Fellow police union kingpin John J. Harrington agreed that nothing less than a revolution was underway.

“The thin line between civilization and the jungle — which is us [sic] policemen — is being shot to hell and something has to be done about it,” Harrington harangued the crowd at a Washington rally of “local” police. “It’s time the people of this country face up to it — there is a revolution taking place.” A significant part of that “revolution,” Harrington advised, was rock music, which he characterized as “a communist plot to destroy our youth.”

By the time Harrington addressed that October 1970 rally, he had been an ex-cop for four years. In 1966, Harrington “marked his 26th anniversary on the force by announcing his retirement to protest U.S. Supreme Court decisions ensuring the rights of individuals suspected of committing crimes,” observed his 1989 obituary in the Philadelphia Daily News.

“I’m fed up. I am disgusted,” exclaimed Harrington. “You can’t do police work anymore.”

Rather than operating within the restraints imposed by the Bill of Rights, Harrington suggested during the FOP’s 1971 national convention, police should be emancipated to act as death squads. “Unless the courts stop this permissiveness … then the feeling of policemen is, maybe we better resort to the old Mexican deguello – a shootout in which we take no prisoners,” Harrington told his exuberantly approving audience.

Significantly, the Spanish verb from which that word is derived — degollarrefers to throat-slitting. Viewed from a contemporary perspective, Harrington — one of the most prominent and widely respected police union officials — was saying that his troops were ready to behave much the same way that ISIS does today.

The previously mentioned Honey was likewise obsessed with fantasies of decapitation, albeit in his case carried out against the police. Like Harrington, Honey — whose sober testimony before the Senate subcommittee was dutifully reported in the press and remains part of the official record — yearned for a restoration of pre-modern means of asserting “authority.” This explains why he was photographed brandishing a Spanish-style broadsword and a spiked medieval mace as he commanded riot police and SWAT operators who dealt with a campus riot at the University of California-Santa Barbara a few months before his testimony in Washington.

Honey’s lurid clams of a conspiracy to murder police made national headlines. His subsequent firing for official misconduct didn’t receive as much attention.

Sgt. Edward Piceno, who along with his partner was suspended for 10 days for seizing and destroying a reporter’s camera during the riot, later testified that Honey had ordered deputies to “go out there and beat the living hell out of anybody that was away from the crowd, get in our cars and leave.”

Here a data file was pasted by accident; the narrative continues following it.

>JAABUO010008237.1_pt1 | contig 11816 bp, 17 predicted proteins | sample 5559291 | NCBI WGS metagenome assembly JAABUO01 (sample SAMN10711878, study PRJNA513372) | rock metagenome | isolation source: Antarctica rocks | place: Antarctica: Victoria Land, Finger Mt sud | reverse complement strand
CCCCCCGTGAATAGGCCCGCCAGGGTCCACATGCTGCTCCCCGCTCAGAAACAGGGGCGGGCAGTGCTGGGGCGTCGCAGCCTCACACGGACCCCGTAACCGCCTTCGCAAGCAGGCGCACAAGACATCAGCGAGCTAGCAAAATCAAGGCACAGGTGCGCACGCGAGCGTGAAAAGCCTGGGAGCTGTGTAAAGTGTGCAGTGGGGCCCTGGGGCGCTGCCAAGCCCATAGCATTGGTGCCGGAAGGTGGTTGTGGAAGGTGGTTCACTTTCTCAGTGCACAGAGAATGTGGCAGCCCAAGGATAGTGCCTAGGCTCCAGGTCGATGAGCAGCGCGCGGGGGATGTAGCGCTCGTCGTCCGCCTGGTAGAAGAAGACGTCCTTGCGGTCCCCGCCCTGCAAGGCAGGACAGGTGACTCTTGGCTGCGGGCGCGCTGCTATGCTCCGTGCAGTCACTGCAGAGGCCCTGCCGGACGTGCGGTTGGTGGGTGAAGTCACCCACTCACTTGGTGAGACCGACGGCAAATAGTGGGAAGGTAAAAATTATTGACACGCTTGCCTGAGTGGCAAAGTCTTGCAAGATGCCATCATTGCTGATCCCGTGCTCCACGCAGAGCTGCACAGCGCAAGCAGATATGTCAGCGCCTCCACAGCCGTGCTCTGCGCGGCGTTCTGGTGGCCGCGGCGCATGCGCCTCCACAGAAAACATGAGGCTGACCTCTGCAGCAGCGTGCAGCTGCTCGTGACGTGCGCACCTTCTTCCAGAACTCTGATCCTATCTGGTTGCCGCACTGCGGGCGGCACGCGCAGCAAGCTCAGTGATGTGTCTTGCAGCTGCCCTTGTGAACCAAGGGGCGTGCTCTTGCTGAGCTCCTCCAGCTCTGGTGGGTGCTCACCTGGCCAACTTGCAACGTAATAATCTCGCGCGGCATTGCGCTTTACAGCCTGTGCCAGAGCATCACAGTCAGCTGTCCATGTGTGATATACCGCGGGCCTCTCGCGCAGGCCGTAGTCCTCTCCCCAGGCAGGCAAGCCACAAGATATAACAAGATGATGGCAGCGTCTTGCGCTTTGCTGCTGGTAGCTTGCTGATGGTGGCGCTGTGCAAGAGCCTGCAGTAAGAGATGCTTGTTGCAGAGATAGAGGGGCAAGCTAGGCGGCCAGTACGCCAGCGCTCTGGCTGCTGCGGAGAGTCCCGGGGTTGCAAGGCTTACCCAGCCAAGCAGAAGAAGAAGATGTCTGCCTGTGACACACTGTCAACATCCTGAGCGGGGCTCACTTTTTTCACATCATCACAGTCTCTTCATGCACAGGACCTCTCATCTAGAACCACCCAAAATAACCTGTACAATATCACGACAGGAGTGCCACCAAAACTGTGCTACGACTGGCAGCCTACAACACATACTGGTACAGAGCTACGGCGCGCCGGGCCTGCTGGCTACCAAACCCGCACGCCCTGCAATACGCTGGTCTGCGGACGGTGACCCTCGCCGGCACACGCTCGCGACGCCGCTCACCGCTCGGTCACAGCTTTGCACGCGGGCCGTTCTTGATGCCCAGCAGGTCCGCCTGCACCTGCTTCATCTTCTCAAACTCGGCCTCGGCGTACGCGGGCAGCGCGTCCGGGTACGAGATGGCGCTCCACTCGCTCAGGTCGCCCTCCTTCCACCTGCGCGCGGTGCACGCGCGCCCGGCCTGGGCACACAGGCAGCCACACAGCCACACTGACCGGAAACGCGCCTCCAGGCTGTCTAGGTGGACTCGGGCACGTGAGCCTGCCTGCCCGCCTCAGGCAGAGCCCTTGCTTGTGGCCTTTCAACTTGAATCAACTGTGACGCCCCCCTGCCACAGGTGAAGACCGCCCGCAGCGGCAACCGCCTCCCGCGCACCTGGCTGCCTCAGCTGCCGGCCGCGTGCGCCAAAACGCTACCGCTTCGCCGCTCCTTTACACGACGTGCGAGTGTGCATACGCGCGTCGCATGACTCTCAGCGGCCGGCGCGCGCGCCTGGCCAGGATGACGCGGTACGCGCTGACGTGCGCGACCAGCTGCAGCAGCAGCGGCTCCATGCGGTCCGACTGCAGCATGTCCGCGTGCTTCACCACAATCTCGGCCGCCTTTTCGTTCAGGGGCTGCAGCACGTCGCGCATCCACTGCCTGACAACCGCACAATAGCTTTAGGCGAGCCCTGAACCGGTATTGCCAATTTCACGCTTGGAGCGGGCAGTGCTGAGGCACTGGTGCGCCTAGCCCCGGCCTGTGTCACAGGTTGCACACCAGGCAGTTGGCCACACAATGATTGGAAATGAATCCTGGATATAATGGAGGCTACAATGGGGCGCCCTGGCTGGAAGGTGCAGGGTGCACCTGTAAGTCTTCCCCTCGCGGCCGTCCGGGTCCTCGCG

Other officers testified that Honey’s unlawful orders included exhortations to commit arson and murder and instructions on how to cover up those crimes.

“Honey was accused of telling an officer at the riot that `if your people go into a building and kill all of them, have them set fire to the building, because that’s what they did in Watts,” summarized the Jan. 21, 1972 San Francisco Chronicle. Another officer recalled Honey’s suggestion that he “get some throwaway guns for your people so when you kill one of [the rioters] you can leave a throwaway gun” as evidence to “justify” the killing. He also told the officer to deploy his men “in teams of at least two, to corroborate an alibi if they killed anyone.” (That accusation, interestingly, was itself corroborated by multiple officers.)

Honey was fired in November 1971 for “illegally dropping tear gas on rioters from a helicopter … striking handcuffed prisoners … and telling a subordinate to frame a suspect.” It is possible that the deranged officer would have kept his job had his psychotic demeanor and palpable sadism not made him an operational liability. Police officers from other jurisdictions who had responded to a call for assistance made it clear they wouldn’t do so again if Honey were given on-scene command during future disturbances.

The role played by Honey and his subordinates during those riots was that of asserting “authority,” not protecting property. The only person who lost his life during the riots was 22-year-old UCSB economics major Kevin Moran, who had arrived on the scene “in response to an urgent plea from the student body president “for moderate and peaceful students to try and calm the angry mob,” recalled the April 5, 1996 Saratoga News.

Moran and his roommates rushed to Isla Vista, where they extinguished a fire at a fast food restaurant and then hurried to the local branch of Bank of America, which had been attacked by arsonists. As they battled the blaze, the police — indifferent to property destruction, but determined to assert dominance — closed in and began firing tear gas. One officer discharged his rifle, killing Moran as he performed, at considerable personal risk, the kind of service police supposedly provide.